While occasional high-intensity physical activity has been shown to promote oxidative stress, regular exercise with moderate intensity (40–59% VO2max) decreases the reactive oxygen species (ROS) load and DNA damage, respectively, and stimulates critical antioxidant enzymes such as superoxide dismutase (SOD) and glutathione peroxidase (Gpx) (13). Thus, Tai Chi is well suited as rehabilitation training for various chronic diseases, highlighted by Wang et al. as the 4th hotspot of Tai Chi research. While Tai Chi has beneficial effects on numerous chronic and complex diseases such as COPD, cardiovascular diseases, fibromyalgia, and chronic pain we want to introduce the idea of a Tai Chi rehabilitation program for multiple sclerosis (MS) patients. MS, the major neurological disorder in young adults, is a severe, incurable autoimmune and demyelination disease of the central nervous system (CNS) leading to physical disabilities and mental health problems (14). A landmark study in Lancet showed that a “troubled mind” co-exists with a “troubled body” (15) with two-thirds of persons with multiple sclerosis (pwMS) describing a subjective feeling of exhaustion both physically and mentally (16), and almost half of pwMS suffering from depression or anxiety (17). Importantly, the COVID-19 pandemic resulted in an even higher burden of depressive symptoms, worse sleep quality, and increased MS fatigue in pwMS compared with the general population (18). This idea perfectly aligns with the 3rd focus of Tai Chi research, as described by Wang—the promotion of psychological well-being. As Wang et al. outlined, it has already been demonstrated that Tai Chi reduces anxiety and depression (19,20).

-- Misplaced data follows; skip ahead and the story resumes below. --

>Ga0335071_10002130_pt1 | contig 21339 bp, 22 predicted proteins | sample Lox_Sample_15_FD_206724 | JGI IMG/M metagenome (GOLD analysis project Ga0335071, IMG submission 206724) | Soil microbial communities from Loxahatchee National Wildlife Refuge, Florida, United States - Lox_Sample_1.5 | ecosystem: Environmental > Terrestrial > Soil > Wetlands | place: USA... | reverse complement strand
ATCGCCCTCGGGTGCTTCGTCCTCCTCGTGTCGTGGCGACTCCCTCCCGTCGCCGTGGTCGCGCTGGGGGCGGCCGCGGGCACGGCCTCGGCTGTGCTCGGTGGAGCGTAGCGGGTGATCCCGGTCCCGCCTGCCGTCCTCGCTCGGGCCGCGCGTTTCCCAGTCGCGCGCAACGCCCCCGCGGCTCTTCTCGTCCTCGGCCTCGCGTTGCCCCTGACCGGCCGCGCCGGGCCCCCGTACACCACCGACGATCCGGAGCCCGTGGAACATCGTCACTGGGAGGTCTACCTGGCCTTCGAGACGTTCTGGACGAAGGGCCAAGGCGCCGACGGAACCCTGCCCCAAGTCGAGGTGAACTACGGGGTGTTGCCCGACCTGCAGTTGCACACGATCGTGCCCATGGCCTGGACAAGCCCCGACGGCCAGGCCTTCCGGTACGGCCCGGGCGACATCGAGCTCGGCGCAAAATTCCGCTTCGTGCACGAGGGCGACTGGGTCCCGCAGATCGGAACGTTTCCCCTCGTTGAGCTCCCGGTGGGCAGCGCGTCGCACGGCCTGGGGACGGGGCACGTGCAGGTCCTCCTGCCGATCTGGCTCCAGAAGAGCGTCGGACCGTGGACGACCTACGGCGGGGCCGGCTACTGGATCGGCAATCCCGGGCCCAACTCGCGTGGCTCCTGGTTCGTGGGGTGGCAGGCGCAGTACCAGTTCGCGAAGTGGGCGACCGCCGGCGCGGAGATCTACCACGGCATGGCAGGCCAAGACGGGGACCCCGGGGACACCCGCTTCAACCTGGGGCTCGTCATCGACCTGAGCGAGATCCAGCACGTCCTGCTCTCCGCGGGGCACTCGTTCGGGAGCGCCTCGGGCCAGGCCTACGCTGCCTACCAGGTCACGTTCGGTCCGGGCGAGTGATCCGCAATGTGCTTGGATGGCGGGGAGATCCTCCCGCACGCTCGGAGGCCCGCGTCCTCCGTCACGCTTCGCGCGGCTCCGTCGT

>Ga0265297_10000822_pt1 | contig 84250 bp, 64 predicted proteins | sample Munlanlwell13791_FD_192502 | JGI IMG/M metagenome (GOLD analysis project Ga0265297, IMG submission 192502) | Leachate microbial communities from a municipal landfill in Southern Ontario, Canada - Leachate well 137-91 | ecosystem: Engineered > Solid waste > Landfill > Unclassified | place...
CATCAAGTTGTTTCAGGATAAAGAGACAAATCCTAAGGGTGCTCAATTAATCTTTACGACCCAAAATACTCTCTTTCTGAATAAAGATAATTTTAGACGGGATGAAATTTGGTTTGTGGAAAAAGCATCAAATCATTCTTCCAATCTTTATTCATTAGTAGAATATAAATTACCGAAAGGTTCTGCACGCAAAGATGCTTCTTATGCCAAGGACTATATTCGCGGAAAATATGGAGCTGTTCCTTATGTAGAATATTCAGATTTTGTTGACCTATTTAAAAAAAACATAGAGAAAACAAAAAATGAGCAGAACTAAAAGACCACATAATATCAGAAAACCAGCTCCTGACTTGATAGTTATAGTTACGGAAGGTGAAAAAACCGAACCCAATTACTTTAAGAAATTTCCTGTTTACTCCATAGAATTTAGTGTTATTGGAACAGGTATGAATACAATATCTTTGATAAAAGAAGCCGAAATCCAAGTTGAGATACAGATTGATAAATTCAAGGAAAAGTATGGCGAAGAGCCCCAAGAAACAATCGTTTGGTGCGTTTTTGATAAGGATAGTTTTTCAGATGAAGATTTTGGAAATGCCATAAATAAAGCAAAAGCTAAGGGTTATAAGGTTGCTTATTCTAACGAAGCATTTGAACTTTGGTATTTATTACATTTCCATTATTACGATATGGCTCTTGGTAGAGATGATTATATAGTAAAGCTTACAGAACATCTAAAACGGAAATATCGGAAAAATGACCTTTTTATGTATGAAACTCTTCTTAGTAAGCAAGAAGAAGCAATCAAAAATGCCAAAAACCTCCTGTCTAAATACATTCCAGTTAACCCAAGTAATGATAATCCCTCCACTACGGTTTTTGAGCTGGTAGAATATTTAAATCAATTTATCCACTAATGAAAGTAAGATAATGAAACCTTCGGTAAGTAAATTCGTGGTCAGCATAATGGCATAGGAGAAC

Difficulties of self-management in pwMS are considered one of the most critical factors contributing to low rehabilitation efficacy, more severe long-term complications, and an increase in healthcare costs (21). The basis of enabling patients to become active partners in their ongoing care is to build knowledge and skills that they can use on their own to improve their health status as well as their ability to cope with the disease. Tai Chi embraces these needs because it generates “knowledge” through “skill” training. More precisely, Tai Chi is defined as a self-knowledge practice since it proficiently trains basic embodied skills that enable a practical embodied self-knowledge (1,22). Such embodied training is considered a foundation for sustainable self-regulation, self-management, and exercise self-efficacy, which enables meaningful and long-lasting behavioral changes which will provide pwMS the skills and tools to better cope with a pandemic situation, ultimately improving their quality of life.